Wolf Song of Alaska News

Aerial Hunting Measure Back on the Ballot

Lori Tipton / KTUU-TV / August 15, 2008

ANCHORAGE, Alaska-- Citizens have voted to ban aerial wolf hunting twice but the issue is back.

Ballot measure 2 says private citizens will no longer be allowed to kill animals from airplanes in order to boost low moose and caribou populations.

Those pushing for a "no vote" argue that Alaska needs a healthy predator-prey relationship and aerial shooting provides that.

Those that are backing the measure say it is an attack on traditional hunting values.

Herds represent a precious natural resource that some say needs to be protected from predators. But how that should happen is up for debate.

The decision will be left up to voters casting their ballot for a bill amending same day airborne shooting.

Valerie Connor, the interim director at the Alaska Center for the Environment, says they have partnered with the group Alaskans for Wildlife in support of the ballot measure.

"We believe in a balanced approach to wildlife management so we are encouraging our members to vote yes on ballot measure 2," said Connor.

The group claims it values the state's wildlife and hunting traditions and is opposed to aerial hunting.

Jennifer Yuhas with Alaskans for Professional Wildlife Management, is pushing for the "no" vote against measure 2.

"We don't have aerial hunting in Alaska. You cannot find a permit for aerial hunting," said Yuhas.

She says private citizens can obtain a permit to help assist Fish and Game with aerial predator management although it is not considered hunting.

Connor claims it is hunting.

"I think that when you take private citizens and give them permission to kill animals from an airplane with their own guns and their own equipment and then harvest the pelts from the animal, that looks like hunting to me," said Connor.

Connor says her group is not opposed to predator management but finds airborne shooting unethical and not "fair chase."

Yuhas says "fair chase" is not the issue.

"This is about giving a moose a break. Predator management is never pretty. But this is the most humane method available to us," said Yuhas.

If the bill is passed it will not prohibit Fish and Game from managing predators.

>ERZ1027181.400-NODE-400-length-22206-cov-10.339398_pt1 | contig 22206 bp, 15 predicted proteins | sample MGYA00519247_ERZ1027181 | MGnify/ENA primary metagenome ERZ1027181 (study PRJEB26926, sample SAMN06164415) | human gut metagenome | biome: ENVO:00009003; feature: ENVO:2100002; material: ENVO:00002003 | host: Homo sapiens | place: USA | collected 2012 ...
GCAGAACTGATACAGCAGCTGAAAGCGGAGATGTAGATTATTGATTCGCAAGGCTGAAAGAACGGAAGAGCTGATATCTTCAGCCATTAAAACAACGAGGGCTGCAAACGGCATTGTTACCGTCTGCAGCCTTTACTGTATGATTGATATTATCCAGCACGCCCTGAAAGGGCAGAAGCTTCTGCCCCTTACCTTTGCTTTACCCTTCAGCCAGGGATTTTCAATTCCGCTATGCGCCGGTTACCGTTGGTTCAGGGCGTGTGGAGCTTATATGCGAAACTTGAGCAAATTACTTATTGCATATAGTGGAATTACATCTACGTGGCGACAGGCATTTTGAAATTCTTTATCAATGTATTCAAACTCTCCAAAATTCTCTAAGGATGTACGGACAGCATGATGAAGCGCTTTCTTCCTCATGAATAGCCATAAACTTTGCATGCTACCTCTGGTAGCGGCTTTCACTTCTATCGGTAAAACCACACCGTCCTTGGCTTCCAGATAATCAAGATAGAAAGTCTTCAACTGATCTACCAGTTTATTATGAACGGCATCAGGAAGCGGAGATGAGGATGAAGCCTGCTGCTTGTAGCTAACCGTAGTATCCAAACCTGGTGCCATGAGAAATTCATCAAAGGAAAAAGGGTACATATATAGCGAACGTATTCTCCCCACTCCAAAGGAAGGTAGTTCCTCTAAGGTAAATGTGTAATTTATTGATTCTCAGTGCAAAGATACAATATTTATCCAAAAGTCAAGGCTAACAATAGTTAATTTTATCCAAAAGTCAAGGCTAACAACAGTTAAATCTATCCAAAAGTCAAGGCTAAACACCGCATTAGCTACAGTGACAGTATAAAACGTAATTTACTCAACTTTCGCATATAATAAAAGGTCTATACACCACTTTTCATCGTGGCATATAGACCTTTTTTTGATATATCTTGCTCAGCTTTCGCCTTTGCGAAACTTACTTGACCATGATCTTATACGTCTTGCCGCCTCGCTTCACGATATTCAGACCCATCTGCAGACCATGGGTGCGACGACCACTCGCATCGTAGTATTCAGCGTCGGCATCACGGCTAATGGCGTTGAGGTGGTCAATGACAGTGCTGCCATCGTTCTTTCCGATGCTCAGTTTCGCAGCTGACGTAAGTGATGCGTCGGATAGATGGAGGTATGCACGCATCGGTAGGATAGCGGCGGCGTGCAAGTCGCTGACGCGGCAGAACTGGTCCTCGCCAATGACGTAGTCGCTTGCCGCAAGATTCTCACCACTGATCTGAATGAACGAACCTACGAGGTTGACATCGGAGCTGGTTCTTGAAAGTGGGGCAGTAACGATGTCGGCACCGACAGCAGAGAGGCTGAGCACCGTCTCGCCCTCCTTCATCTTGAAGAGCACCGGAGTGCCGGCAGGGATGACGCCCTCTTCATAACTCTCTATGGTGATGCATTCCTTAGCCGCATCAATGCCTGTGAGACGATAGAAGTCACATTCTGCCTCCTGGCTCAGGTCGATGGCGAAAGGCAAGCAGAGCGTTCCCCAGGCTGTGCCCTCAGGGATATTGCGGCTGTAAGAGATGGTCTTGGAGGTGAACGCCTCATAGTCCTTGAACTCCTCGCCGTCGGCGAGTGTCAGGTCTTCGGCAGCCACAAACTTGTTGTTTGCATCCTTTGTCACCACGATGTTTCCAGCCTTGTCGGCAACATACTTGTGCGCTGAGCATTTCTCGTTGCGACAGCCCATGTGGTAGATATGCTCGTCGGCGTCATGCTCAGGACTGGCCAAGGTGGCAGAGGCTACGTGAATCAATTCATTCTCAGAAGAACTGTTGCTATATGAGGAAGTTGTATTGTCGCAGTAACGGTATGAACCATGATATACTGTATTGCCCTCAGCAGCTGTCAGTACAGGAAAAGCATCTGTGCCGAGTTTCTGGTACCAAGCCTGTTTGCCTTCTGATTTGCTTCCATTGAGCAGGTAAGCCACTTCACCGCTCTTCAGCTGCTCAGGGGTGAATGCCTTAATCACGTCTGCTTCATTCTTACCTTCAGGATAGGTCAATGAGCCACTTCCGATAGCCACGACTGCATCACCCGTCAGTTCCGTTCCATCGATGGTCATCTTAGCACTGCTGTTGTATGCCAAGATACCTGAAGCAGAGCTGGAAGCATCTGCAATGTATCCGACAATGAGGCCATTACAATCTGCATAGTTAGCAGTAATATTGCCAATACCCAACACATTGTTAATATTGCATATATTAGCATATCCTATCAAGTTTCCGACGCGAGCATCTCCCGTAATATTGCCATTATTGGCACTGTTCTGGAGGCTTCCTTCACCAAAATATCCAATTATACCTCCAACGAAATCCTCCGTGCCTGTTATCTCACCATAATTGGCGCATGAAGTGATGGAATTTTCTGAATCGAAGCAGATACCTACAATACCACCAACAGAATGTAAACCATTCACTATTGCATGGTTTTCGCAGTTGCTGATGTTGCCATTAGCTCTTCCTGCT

It would only allow aerial shooting if there is a biological emergency, which Yuhas says is not clearly defined in the ballot measure.

"It's poorly worded, it's disingenuous, it's being sold as supporting the department when it's really hamstringing the department," she said.

The Department of Fish and Game has implemented aerial predator management programs to just a handful of sub units across the state, but Connor argues that there is no real science behind Fish and Game's decision on where those programs should be put into place.

"There's no real proven science behind what the carrying capacity of the land is and what the ratio ultimately should be to achieve the goals of artificially boosting caribou and moose numbers," said Connor.

The only thing both sides seem to agree upon is that the moose and caribou population should be protected but continue to disagree on how to do so.

Measure 2 also applies to grizzly bears and wolverines. 

If measure two passes, it will still remain legal to trap and hunt wolves on foot or by snowmachine, which is how a large majority are being killed now.

This is the third time there's been a statewide vote on this issue.

The other votes were in 1996 and 2000, both against aerial shooting.

The first vote was overwhelmingly against the issue and the second vote was a very strong majority.

However, the state Legislature overturned both of those decisions.
Contact Lori Tipton at ltipton@ktuu.com

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